True enough. With Tellier managing corporate affairs and Harrison running the trains, they worked wonders. Despite frequently butting heads, the two men transformed the former basket-case Crown operation formed in 1919 into a shining example of private-sector efficiency, partly because they treated each other with respect. Harrison once threatened to beat the crap out of a labour leader for being rude to Tellier—not because executives deserve respect, but because people deserve respect.

When CN started setting the standard for railway performance, industry watchers joked that the company was lucky enough to have two of the best CEOs in the business. Thanks to Harrison’s performance bonus, of course, the working-class bulldog from Memphis was often paid more than the Oxford-educated Canadian. And when Tellier left CN to run Bombardier in 2003, Harrison proved he had what it takes to efficiently run boardrooms as well as trains.

Nevertheless, as Bloomberg reported, Ackman is pushing the limits of shareholder activism by aggressively and openly pushing CP’s board to hire Harrison because the company already has a leader in place and there appears to be limited boardroom support for a management shakeup.

CP’s board hasn’t actually come out and said it intends to stand by Green come what may. But in a letter to Ackman that was filed with regulators, chairman John Cleghorn tossed cold water on the proposal to ditch Green and hire Harrison by noting no CP director has expressed enthusiasm for the idea.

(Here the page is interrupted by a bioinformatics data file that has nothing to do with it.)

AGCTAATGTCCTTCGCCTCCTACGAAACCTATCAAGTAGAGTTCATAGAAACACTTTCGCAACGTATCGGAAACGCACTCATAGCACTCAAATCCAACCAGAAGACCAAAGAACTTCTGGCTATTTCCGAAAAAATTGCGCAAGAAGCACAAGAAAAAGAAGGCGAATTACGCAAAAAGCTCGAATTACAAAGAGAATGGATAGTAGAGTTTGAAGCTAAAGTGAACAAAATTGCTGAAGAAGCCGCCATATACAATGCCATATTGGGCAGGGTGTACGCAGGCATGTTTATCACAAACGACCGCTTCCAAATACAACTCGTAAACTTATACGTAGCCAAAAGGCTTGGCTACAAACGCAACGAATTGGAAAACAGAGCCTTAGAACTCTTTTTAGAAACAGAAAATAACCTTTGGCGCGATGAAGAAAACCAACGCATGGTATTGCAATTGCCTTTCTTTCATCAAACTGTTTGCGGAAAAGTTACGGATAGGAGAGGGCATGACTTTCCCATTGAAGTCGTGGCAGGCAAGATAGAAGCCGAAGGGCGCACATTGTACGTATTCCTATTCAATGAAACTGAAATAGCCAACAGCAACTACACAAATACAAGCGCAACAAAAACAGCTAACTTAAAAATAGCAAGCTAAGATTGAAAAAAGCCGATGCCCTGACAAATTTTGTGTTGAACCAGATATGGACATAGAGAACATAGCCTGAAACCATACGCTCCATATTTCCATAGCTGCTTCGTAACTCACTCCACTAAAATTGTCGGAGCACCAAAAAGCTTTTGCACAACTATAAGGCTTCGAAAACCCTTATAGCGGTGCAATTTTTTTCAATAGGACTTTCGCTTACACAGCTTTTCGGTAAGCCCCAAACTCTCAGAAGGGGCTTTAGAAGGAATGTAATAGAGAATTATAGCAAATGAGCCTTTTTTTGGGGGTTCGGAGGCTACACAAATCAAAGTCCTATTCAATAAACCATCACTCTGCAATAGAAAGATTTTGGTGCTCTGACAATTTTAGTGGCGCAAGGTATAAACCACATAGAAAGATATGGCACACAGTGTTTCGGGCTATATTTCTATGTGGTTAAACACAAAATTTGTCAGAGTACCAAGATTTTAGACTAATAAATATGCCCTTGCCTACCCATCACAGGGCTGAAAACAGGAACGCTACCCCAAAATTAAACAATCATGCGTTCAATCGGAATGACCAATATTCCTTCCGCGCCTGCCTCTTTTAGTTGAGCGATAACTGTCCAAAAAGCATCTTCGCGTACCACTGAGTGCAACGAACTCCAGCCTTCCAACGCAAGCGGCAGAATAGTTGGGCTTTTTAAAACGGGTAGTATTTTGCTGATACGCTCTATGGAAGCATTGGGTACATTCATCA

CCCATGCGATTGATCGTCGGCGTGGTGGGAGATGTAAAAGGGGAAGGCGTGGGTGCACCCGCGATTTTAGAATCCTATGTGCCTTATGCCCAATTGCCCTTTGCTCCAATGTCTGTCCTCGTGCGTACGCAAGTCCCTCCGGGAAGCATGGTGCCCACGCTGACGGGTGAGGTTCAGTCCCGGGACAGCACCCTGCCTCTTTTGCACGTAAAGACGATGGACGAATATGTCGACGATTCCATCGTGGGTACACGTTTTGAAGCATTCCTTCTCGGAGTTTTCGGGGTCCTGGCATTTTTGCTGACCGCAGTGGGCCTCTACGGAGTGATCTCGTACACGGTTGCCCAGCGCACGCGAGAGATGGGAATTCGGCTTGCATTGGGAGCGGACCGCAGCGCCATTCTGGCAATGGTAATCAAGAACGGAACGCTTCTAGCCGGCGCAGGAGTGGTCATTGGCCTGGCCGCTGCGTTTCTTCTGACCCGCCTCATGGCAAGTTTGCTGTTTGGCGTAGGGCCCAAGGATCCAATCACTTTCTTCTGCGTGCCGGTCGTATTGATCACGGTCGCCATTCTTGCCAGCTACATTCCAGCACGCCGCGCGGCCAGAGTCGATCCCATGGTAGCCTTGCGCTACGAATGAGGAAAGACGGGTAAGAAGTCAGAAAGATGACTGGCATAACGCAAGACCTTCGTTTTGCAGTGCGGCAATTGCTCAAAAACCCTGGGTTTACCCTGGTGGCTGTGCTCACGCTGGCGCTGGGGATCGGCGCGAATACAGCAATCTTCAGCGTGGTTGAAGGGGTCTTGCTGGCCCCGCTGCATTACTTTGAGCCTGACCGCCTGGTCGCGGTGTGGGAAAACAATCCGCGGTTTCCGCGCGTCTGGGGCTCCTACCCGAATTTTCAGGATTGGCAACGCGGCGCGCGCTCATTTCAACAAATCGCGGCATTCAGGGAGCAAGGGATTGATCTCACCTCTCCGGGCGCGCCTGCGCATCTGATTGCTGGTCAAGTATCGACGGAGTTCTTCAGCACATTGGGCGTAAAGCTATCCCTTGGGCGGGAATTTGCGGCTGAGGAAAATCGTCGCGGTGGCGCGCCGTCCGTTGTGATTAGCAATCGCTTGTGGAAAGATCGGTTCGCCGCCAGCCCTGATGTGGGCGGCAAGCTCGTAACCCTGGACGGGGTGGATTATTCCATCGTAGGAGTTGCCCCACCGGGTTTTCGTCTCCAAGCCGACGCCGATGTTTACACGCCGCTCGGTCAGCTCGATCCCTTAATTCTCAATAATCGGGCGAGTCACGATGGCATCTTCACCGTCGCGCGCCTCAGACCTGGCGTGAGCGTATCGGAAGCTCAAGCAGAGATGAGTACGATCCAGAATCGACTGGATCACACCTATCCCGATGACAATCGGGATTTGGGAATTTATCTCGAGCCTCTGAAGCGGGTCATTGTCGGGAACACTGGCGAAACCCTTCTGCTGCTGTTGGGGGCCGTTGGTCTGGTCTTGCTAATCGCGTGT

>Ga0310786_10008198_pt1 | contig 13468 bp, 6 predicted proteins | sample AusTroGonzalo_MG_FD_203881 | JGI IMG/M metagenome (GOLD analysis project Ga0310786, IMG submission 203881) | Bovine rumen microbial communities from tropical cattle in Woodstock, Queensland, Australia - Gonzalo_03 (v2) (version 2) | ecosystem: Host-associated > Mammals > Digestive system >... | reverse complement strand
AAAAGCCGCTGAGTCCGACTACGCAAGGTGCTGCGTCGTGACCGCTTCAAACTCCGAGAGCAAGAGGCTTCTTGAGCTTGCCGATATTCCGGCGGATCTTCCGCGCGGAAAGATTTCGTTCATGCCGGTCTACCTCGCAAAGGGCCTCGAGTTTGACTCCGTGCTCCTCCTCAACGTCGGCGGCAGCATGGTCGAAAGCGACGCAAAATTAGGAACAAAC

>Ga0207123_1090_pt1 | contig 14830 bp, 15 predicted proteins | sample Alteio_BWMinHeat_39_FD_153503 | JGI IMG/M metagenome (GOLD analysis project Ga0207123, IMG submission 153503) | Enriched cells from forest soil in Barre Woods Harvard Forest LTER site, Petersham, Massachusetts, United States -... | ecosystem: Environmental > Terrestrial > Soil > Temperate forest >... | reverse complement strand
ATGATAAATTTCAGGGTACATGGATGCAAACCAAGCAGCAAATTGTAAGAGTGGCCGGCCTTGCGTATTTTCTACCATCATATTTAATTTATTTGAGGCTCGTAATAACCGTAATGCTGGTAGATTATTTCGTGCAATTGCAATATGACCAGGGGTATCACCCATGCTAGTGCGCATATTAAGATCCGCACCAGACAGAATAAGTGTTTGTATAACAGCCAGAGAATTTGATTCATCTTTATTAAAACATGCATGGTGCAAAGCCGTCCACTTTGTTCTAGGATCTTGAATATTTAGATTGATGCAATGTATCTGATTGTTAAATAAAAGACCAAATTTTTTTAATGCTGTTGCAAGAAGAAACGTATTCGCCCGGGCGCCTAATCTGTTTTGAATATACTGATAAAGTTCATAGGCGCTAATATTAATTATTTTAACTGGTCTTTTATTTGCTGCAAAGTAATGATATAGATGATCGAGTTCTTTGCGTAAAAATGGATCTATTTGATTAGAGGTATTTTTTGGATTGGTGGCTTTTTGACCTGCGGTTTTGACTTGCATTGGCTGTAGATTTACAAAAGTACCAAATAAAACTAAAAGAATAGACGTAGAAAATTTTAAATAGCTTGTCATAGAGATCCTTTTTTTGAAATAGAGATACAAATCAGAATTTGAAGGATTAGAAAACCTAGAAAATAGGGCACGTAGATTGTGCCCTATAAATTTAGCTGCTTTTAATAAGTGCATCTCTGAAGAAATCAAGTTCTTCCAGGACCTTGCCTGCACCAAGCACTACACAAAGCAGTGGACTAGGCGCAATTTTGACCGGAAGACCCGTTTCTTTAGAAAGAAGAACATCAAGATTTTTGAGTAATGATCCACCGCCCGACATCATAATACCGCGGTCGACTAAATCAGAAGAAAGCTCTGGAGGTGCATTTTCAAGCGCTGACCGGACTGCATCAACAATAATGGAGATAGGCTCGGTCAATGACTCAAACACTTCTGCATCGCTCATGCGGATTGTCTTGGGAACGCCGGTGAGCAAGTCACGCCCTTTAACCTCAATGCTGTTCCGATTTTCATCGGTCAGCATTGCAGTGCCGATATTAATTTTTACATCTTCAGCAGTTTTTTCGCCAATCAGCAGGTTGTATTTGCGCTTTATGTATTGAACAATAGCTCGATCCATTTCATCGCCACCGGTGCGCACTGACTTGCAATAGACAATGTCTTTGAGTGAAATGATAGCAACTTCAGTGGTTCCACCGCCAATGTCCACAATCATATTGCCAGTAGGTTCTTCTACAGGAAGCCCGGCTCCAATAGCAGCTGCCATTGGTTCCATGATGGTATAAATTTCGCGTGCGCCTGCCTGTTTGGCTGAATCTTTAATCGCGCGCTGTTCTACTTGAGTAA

Cleghorn has suggested the proposal is moot because Harrison isn’t even in a position to take the top job at CP thanks to a non-compete clause in his CN retirement package. And he has accused Ackman of trying to use the media to push a self-serving agenda. But this battle isn’t over.

Keep in mind that Ackman is the guy who successfully pushed for changes at J.C. Penney after becoming the Texas-based retailer’s largest shareholder last year. And he clearly thinks there is a way to get Harrison on board. For his part, Harrison, who has so far turned down all requests for comment, obviously knows his legal obligations better than most and he is reportedly open to the idea of running CP.

Harrison has a history of upsetting Canadians. When he replaced Tellier, the move didn’t sit well with Quebec separatists, who cringed at the thought of an American running part of Quebec Inc. His early attempt at French didn’t help.

“Bo jer, Montreal,” Harrison twanged when first addressing CN shareholders at an annual meeting. But most people in the room, French and English alike, soon forgot about politics when Harrison started speaking about improving railway performance, which he has repeatedly proved he can do like nobody else in the business, so long as he is allowed to do things his way.

The mere suggestion that CP could be put in the hands of Harrison was enough to convince JPMorgan Chase analyst Thomas Wadewitz to raise his rating on CP (to neutral from underweight). “If Mr. Harrison is appointed CEO, it would provide a clear catalyst for operating improvement and margin expansion,” he explained in a research note. According to Edward Jones analyst Brian Yarbrough, Harrison’s operational brilliance could eventually boost CP earnings by more than a $1 billion a year.

Simply put, market reaction to Ackman’s proposal has put CP directors in a tough position since CP shares took off like a speeding locomotive after investors learned of the campaign to recruit Harrison.

And that’s why it ain’t easy being Fred Green these days.